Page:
Vui Kong’s case: M’sian MPs allege bias in sentencing

Opposing parliamentarians joined hands in asking the government to refer the case of Malaysian Yong Vui Kong who is on Singapore’s death row for drug trafficking, to the International Court of Justice (ICJ), alleging a nationality bias in his sentencing.

“We have filed an application in the republic’s Supreme Court claiming that the prosecution in exercising its discretionary power to prosecute, had, prima facie, acted discriminatorily against him, thus violating his rights under Article 12 of the Singaporean constitution on equal treatment,” said Save Vui Kong Campaign coordinator lawyer Ngoew Chow Ling in a update on the case.

azlanSpeaking to reporters at a press conference in the Parliament lobby today flanked by MPs from both sides of the aisle, Ngoew alleged that depositions and testimonies made during Vui Kong’s trial had showed that two more Singaporeans – Chia Choon Leng, the alleged drug trafficking mastermind behind the narcotic smuggling, and Koh Bak Kiang, a drug mule, were also involved but received more cordial treatment.

All charges against Chia were dropped by the prosecution although he is currently being detained under executive order without trial.

Koh, who pleaded guilty to transporting 14.99 grams of morphine, escaped the mandatory death penalty for transporting 15 grams or more of the drug, and is serving a prison term.

Yong (left) who was caught with 47.27 grams of the same drug was sentenced to death by the republic’s court.

Ngoew is alleging that there is a bias on how the prosecution dealt so severely with Yong but alleged the two locals were afforded leniency.

“The Foreign Ministry should refer this to the ICJ, as he was discriminated and treated cruelly… What action are they going to take? Why are they allowing this injustice against a Malaysian to go on?” asked PKR’s Lembah Pantai MP Nurul Izzah.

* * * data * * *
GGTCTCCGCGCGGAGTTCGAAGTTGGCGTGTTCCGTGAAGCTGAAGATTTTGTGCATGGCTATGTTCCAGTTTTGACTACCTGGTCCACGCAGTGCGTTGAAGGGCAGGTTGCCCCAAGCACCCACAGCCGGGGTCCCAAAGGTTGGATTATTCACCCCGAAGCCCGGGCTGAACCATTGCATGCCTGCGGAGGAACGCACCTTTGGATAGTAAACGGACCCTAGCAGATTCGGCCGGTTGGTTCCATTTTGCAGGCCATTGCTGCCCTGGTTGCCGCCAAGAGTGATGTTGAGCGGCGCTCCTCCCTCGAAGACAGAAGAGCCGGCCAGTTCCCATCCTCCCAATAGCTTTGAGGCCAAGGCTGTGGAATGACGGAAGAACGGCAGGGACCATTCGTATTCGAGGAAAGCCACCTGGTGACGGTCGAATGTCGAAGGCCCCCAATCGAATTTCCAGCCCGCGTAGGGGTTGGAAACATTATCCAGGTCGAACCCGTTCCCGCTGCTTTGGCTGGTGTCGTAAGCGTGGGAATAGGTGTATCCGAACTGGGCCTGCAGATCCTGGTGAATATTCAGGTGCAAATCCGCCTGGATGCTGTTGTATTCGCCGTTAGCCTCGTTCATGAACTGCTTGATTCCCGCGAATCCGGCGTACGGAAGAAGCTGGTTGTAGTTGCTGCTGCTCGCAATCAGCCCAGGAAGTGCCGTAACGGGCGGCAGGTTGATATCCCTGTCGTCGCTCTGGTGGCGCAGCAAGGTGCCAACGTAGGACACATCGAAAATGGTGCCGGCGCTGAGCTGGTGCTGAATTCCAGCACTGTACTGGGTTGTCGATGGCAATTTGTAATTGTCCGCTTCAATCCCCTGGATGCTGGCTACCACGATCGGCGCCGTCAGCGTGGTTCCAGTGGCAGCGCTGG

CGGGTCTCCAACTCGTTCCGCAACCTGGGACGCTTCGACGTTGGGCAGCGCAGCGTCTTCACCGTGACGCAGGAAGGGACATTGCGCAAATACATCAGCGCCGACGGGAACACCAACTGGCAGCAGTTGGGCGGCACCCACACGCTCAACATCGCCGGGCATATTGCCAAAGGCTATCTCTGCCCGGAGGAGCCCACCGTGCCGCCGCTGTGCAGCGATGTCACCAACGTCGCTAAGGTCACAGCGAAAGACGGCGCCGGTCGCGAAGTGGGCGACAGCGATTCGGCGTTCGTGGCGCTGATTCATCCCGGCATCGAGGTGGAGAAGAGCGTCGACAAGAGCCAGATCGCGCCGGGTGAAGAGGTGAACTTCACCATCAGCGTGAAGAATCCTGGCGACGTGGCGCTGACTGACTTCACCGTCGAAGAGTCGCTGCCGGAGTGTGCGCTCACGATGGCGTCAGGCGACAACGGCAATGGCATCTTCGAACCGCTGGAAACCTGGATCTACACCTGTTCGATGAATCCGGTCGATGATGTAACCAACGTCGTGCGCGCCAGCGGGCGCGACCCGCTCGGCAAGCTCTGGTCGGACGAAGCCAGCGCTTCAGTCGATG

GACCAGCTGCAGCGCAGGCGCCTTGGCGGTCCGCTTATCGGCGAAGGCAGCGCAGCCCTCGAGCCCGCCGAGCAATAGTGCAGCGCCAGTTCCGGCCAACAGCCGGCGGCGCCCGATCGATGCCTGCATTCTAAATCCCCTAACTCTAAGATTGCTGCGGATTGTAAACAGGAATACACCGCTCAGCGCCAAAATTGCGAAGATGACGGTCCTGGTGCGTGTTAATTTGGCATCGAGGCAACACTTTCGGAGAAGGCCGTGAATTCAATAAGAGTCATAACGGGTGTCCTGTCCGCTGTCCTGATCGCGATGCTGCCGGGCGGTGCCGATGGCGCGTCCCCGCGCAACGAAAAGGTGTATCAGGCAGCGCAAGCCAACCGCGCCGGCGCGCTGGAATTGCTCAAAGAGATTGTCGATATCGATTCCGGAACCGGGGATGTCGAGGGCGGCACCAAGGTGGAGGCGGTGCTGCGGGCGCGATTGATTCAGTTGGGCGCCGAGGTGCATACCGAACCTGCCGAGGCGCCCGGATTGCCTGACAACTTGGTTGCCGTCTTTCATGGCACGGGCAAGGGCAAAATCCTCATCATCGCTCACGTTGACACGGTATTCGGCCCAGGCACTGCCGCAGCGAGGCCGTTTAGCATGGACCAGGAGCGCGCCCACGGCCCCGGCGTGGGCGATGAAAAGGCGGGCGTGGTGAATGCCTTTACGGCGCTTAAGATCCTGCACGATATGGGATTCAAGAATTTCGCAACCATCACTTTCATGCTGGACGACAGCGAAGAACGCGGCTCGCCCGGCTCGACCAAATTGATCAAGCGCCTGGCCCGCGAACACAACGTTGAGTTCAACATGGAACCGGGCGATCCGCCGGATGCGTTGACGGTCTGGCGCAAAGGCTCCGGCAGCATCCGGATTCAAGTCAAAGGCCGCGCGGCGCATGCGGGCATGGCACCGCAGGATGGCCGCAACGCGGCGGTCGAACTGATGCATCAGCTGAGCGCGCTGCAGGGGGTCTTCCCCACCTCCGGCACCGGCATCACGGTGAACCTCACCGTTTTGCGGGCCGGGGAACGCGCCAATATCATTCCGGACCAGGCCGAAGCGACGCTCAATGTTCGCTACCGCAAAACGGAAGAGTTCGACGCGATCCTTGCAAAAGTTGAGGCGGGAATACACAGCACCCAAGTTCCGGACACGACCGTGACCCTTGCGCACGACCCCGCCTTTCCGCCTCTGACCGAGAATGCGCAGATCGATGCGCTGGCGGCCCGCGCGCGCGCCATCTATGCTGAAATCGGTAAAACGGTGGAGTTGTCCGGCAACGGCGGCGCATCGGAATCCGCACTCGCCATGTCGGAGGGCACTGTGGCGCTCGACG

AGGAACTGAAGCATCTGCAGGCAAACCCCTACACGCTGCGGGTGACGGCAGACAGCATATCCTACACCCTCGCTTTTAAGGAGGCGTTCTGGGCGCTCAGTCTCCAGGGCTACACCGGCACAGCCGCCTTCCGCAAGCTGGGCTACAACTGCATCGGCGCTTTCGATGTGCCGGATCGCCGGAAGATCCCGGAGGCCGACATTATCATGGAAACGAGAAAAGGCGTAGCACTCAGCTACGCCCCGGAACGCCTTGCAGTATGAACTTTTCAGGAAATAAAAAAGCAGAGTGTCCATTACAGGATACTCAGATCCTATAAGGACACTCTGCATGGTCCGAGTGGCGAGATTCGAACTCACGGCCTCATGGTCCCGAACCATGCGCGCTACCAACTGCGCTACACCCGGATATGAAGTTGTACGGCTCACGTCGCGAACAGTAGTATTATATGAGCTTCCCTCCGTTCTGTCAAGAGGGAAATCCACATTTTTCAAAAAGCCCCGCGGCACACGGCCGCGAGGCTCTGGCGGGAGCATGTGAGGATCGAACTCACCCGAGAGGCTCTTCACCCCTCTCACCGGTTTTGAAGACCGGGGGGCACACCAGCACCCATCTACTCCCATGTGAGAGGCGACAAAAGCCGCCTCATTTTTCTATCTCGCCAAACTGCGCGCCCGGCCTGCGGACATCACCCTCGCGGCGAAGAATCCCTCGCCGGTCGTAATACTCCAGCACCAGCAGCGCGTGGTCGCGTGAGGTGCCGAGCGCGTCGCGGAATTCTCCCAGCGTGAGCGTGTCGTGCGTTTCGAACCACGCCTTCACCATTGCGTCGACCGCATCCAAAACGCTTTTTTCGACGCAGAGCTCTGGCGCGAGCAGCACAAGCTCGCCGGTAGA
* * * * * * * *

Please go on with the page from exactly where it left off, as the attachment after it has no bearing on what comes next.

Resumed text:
‘Punish drug lord’

Nurul’s plea was supported from across the aisle by Chua Soon Bui (BN Tawau).

“When I was in New York the other day, I brought this matter before the Malaysian ambassador for human rights. We are hoping for a judicial review of his sentencing. They should punish the drug lord, not the drug mules who are victims themselves,” said Chua.

Asked if the Singapore government is intentionally victimising Malaysians given that a German national once caught with a quantity of drugs, way above the mandatory death penalty limit, was let off, DAP’s Bukit Bendera MP Liew Chin Tong (right) who was also present, said that it was up to the republic’s judiciary.

“The facts are there, it is up to the judges to consider if it was a fair trial,” he said.

Meanwhile when asked how much the Malaysian government was doing to help Malaysians who face trials overseas, many with possible death sentences, Ngeow said that there was a lot to be desired.

“As far as I know, there is not much support,” she lamented.

The death sentence meted out against Yong by the island state has caused more strain to the already problematic Malaysia-Singapore relations.

It does not help that Malaysia which has the same tough anti-drug laws as the city state, had executed several Singaporeans for drug smuggling.

Yong’s appeal and attempts to mitigate his sentence has been denied up to the level of a presidential pardon. The former drug mule now awaits his sentence on death row as supporters continue to cry foul and question his fast track to the noose.

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